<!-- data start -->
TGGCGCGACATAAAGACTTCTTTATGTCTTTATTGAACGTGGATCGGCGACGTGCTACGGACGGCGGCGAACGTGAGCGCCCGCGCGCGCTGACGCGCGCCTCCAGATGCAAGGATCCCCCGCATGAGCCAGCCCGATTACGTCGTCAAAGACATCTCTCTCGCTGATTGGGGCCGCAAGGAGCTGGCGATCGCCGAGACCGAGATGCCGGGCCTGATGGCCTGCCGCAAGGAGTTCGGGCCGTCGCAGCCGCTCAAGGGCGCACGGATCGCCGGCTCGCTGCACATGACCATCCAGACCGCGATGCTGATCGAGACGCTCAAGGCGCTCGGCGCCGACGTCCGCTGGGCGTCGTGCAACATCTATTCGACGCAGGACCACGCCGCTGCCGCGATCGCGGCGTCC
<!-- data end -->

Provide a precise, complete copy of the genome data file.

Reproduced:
TGGCGCGACATAAAGACTTCTTTATGTCTTTATTGAACGTGGATCGGCGACGTGCTACGGACGGCGGCGAACGTGAGCGCCCGCGCGCGCTGACGCGCGCCTCCAGATGCAAGGATCCCCCGCATGAGCCAGCCCGATTACGTCGTCAAAGACATCTCTCTCGCTGATTGGGGCCGCAAGGAGCTGGCGATCGCCGAGACCGAGATGCCGGGCCTGATGGCCTGCCGCAAGGAGTTCGGGCCGTCGCAGCCGCTCAAGGGCGCACGGATCGCCGGCTCGCTGCACATGACCATCCAGACCGCGATGCTGATCGAGACGCTCAAGGCGCTCGGCGCCGACGTCCGCTGGGCGTCGTGCAACATCTATTCGACGCAGGACCACGCCGCTGCCGCGATCGCGGCGTCC